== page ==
Part II addresses dealing with problems ranging from what to call “it” to having both parents on the same page, to how siblings react; part III addresses the job and employment issues that may look like disorganized lockers or desks for school age children, but remain part of an LD person’s profile. There is no statute of limitation on LD.
I have five copies of this wonderful book to give out- the first five listeners who send emails to firstname.lastname@example.org, or voicemail (206) 666-2343 or comments here on the blog/website will win. I’ll notify you and then I’ll send the books out to you.
I know you’ll enjoy both the interview and this terrific book from people who have been there themselves- and remember, kids need to be able to be On Their Own.
This week’s show is a continuation of my conversation with Sally Smith, Founder and Director of the Lab School. We talk about teaching children with learning disabilities, early identification, and how important it is to have parental support. Sally even answers Kristen’s question about Orton Gillingham vs. Linda Mood Bell reading, and why she favors training teachers in both methods, so they can use whatever method works best for the child, rather than assuming one method will teach all.
At the end of the interview, Sally asked me about podcasting, and I decided to leave this part of our conversation in, largely because Sally then spoke about her motivation to write No Easy Answers, her wonderful book about parenting children with learning disabilities. This is one of the best books for parents, as it covers everything from understanding how your child learns, to the very real and emotional rollercoaster parents go through while trying to help thier children.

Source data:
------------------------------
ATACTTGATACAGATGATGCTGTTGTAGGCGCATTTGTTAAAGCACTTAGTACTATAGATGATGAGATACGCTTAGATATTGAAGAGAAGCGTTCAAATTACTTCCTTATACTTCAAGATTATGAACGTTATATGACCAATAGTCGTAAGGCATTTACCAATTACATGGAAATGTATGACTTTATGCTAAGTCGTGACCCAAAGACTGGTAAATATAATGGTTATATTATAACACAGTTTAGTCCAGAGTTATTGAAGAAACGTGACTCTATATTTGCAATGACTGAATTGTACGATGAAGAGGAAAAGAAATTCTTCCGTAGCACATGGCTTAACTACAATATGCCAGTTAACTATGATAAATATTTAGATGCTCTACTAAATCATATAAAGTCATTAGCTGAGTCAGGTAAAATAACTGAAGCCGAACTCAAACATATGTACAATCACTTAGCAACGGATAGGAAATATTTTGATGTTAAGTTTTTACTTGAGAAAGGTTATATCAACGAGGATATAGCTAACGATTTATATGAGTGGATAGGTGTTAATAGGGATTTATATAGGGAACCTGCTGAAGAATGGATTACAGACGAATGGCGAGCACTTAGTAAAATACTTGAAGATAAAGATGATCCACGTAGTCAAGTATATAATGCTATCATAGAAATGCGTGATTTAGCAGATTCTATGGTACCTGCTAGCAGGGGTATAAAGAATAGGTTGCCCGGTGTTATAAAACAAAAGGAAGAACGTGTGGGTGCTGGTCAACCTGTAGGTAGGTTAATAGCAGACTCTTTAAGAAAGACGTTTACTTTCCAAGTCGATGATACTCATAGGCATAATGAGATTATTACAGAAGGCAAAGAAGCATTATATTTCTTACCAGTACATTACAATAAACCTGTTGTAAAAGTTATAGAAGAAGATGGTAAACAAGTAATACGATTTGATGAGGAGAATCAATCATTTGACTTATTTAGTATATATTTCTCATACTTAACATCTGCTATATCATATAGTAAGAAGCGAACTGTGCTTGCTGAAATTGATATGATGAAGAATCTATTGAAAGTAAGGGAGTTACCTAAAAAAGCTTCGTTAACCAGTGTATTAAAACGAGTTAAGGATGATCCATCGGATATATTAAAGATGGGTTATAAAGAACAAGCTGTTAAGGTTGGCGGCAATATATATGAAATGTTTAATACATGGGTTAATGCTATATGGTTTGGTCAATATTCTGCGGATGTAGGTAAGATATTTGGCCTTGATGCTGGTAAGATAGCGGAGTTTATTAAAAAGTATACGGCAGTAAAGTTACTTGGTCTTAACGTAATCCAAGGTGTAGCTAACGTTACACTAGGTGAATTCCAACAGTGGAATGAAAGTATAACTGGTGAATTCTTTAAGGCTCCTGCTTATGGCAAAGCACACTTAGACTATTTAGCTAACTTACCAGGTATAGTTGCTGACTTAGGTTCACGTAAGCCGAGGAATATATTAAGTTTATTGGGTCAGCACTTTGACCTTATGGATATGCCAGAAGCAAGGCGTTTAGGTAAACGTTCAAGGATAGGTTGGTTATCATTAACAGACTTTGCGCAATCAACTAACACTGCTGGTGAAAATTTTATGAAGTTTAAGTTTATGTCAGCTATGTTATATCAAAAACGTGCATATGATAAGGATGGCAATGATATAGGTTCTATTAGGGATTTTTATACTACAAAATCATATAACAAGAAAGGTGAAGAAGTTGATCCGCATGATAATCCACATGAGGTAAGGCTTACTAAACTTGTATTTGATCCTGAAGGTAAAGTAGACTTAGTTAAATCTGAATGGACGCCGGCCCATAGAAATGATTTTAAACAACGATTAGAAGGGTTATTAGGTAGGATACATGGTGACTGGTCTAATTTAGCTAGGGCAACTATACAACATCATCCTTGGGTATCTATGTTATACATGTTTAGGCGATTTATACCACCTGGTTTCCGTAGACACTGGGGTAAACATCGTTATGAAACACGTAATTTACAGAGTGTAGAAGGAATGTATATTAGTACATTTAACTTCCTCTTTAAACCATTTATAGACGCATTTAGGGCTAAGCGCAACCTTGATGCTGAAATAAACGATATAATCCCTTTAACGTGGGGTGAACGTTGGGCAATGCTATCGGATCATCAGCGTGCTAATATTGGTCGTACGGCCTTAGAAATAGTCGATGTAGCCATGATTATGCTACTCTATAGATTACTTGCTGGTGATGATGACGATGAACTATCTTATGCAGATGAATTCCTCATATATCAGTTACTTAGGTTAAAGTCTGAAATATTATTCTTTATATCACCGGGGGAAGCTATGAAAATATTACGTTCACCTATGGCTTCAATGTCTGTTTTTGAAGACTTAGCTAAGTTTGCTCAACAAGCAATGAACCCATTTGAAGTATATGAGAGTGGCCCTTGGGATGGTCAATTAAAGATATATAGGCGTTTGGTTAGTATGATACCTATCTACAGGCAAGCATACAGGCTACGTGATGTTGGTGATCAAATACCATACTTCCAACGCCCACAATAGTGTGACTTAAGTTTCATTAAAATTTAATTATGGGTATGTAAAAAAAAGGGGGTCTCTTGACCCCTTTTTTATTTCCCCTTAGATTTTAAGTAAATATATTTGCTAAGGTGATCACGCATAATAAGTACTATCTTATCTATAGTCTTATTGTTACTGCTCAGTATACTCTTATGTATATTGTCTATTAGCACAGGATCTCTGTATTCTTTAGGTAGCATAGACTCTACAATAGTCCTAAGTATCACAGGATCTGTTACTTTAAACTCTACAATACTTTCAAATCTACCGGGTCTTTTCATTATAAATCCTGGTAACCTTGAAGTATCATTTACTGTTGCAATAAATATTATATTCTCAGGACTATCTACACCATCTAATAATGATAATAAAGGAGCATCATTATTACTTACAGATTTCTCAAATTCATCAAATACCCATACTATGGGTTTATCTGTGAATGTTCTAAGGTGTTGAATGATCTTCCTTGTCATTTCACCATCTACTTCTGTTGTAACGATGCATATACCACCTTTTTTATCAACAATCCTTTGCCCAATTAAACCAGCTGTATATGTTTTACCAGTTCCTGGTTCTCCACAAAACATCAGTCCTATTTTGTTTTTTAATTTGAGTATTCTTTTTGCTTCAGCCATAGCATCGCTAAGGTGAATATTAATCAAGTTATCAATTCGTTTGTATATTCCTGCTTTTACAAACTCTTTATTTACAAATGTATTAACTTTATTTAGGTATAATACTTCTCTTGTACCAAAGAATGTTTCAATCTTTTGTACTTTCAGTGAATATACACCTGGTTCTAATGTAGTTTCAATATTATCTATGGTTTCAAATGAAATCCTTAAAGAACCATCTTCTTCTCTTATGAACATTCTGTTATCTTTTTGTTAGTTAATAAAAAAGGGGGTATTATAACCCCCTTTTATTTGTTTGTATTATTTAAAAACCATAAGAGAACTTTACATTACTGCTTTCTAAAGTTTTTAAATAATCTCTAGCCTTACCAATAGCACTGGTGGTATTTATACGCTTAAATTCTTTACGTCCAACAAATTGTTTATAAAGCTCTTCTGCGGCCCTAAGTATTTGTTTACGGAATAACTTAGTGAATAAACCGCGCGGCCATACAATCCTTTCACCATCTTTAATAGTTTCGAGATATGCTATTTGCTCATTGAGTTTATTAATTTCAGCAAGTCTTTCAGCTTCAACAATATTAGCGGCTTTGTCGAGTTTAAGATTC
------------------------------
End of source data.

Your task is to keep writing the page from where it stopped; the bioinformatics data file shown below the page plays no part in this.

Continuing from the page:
I’d love to hear your feedback on shows!
I’ll be at Podcamp NYC on April 7th- if you’re there, please come say hi! Please note that the venue for Podcamp NYC has changed, and will now be held at the New Yorker Hotel – please consult the Podcamp NYC blog and wiki for the most up to date information.
Because of travel, spring break, and the like, shows may be bi-weekly for the next few weeks. As a parent, it’s hard sometimes juggling work, family and podcasting. Thank you for your patience! We should be back on track soon.
Click here to listen to Conversation with Sally Smith Part II
Sally Smith started the Lab School in Washington, DC, in 1967, based on her need to find a school for her own son who had severe learning disabilities. Like most moms on a mission, she gathered her friends and turned an old house into a school. Now, 40 years later, the Lab School serves children from age 5 1/2 to age 19, provides support of college students and adults with learning disabilities, and provides in depth multidisciplinary testing. There are now Lab Schools in Baltimore, MD and Manayunk, PA. Sallycontinues in her role as Director of the Lab School, as well as servign as Head of the Graduate Program in Special Education:Learning Disabilities at American University. She has written a wonderful book, which continues to be updated, entitled “No Easy Answers: The Learning Disabled Child at Home and At School“.